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Data storage remains outside the SOA circle

Storage remains the red-headed stepchild of SOA, often because storage is regarded only as a peripheral device connected to an application-hosting platform. Despite a decade's worth of development in networked storage architecture--beginning with the appearance of NAS appliances and continuing with Fibre Channel fabrics and burgeoning IP SANs--storage components are still not considered peers in a peer-to-peer service-oriented environment.

Storage, like any other costly infrastructure layer, must bow to the realities of price and performance. The utilization efficiency of storage infrastructure--a ratio of cost and capacity and the type of data stored on a storage platform--remains abysmally poor in distributed environments: It's under 20 percent, according to Fred Moore, founder of Horison Information Strategies. Allocation efficiency, how well the sheer volume of data is distributed across storage platforms, is improving with the virtualization of storage infrastructure, but it is still well below that of mainframe DASD farms.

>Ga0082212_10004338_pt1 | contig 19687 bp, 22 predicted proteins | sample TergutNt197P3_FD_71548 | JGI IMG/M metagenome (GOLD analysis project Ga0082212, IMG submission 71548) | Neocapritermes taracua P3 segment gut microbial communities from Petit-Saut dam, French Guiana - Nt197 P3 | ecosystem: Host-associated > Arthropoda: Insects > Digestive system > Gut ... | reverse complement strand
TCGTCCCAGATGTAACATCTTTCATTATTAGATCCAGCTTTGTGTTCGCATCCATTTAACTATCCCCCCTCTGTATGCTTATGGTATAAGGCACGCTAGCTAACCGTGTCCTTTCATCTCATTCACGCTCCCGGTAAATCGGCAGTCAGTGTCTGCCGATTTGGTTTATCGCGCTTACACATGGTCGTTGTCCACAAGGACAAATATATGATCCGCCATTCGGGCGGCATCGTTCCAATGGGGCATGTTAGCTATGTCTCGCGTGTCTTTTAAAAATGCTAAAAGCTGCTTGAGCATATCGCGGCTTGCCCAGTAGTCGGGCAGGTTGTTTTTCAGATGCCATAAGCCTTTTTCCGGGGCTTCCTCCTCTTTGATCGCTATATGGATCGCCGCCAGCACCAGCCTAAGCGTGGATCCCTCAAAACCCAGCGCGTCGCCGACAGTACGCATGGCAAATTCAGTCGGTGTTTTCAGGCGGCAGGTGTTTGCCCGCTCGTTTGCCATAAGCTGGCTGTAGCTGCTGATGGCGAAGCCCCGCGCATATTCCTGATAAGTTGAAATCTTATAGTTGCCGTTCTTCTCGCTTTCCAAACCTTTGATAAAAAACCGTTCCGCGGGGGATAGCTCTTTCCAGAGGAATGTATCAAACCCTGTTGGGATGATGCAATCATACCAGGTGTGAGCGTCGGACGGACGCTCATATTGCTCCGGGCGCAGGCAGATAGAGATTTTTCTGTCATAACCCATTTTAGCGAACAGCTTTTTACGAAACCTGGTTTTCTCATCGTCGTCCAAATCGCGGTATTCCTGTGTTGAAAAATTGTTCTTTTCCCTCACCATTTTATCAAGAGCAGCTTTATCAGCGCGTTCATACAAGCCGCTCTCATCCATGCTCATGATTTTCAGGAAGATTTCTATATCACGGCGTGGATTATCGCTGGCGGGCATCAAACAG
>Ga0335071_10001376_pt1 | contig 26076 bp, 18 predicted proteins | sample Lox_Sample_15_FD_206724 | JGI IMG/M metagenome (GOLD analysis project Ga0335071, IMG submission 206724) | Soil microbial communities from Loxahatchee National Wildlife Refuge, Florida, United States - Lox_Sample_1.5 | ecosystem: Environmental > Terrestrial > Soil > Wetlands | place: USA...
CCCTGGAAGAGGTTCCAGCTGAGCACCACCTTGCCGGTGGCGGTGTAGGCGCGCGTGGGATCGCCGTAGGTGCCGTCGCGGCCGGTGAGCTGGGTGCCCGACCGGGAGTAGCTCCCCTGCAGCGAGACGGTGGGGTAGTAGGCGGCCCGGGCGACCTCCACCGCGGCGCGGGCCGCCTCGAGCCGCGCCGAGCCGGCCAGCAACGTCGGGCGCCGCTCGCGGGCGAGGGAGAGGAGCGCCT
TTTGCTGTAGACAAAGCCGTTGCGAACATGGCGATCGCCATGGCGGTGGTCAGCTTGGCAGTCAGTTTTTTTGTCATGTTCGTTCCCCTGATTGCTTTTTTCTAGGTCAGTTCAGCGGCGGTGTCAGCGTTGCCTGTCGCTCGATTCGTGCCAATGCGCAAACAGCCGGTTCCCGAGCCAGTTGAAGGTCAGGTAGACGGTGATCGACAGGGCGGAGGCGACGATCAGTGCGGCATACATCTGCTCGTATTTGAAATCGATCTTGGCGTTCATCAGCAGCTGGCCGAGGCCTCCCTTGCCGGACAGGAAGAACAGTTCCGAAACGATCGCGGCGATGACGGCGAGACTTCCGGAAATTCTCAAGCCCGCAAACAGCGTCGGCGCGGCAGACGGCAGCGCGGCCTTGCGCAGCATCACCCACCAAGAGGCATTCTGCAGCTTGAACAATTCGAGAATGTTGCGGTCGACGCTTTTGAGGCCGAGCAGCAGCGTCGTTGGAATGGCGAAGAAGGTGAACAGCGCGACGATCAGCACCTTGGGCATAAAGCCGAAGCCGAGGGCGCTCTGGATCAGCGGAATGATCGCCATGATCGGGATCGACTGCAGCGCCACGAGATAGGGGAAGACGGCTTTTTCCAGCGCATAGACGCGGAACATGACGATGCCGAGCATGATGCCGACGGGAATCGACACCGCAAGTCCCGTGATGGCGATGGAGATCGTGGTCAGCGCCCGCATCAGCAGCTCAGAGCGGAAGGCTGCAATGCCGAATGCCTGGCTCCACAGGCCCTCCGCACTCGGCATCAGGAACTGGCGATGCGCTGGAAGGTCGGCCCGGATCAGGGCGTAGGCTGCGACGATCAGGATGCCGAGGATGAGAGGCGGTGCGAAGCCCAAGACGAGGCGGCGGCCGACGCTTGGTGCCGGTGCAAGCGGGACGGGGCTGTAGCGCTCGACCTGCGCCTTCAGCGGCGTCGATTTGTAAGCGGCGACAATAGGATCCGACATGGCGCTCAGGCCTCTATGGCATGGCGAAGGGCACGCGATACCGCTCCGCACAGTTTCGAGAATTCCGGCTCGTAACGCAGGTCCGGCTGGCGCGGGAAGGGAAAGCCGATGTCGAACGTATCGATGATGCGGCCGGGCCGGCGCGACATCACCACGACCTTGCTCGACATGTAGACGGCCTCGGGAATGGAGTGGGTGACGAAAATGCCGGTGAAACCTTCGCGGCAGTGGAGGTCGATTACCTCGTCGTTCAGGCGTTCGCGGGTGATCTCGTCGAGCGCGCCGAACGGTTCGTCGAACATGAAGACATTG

These statistics reflect two things. First, the concept of a real SAN--a peer-to-peer network of storage and server platforms--has not yet materialized. What we call a SAN today is a channel fabric, which supports the automated allocation of resources and management of data movements only on a basic level. Second, we lack a sufficient understanding of apps and the data they create and use to create a truly intelligent or policy-based engine for managing resources or data movements.

In storage terms, SOA means realizing the original value proposition of SANs that envisioned a true storage network featuring an any-to-any relationship between heterogeneous servers and heterogeneous storage devices. What's more, the SAN would be vested with sufficient smarts to give applications not just "a drink of storage" but the specific quantity and type of beverage that the application required for optimal performance. For that to happen, there will need to be significantly more embedded intelligence and much better communication between applications and storage infrastructure than today's SANs can support.

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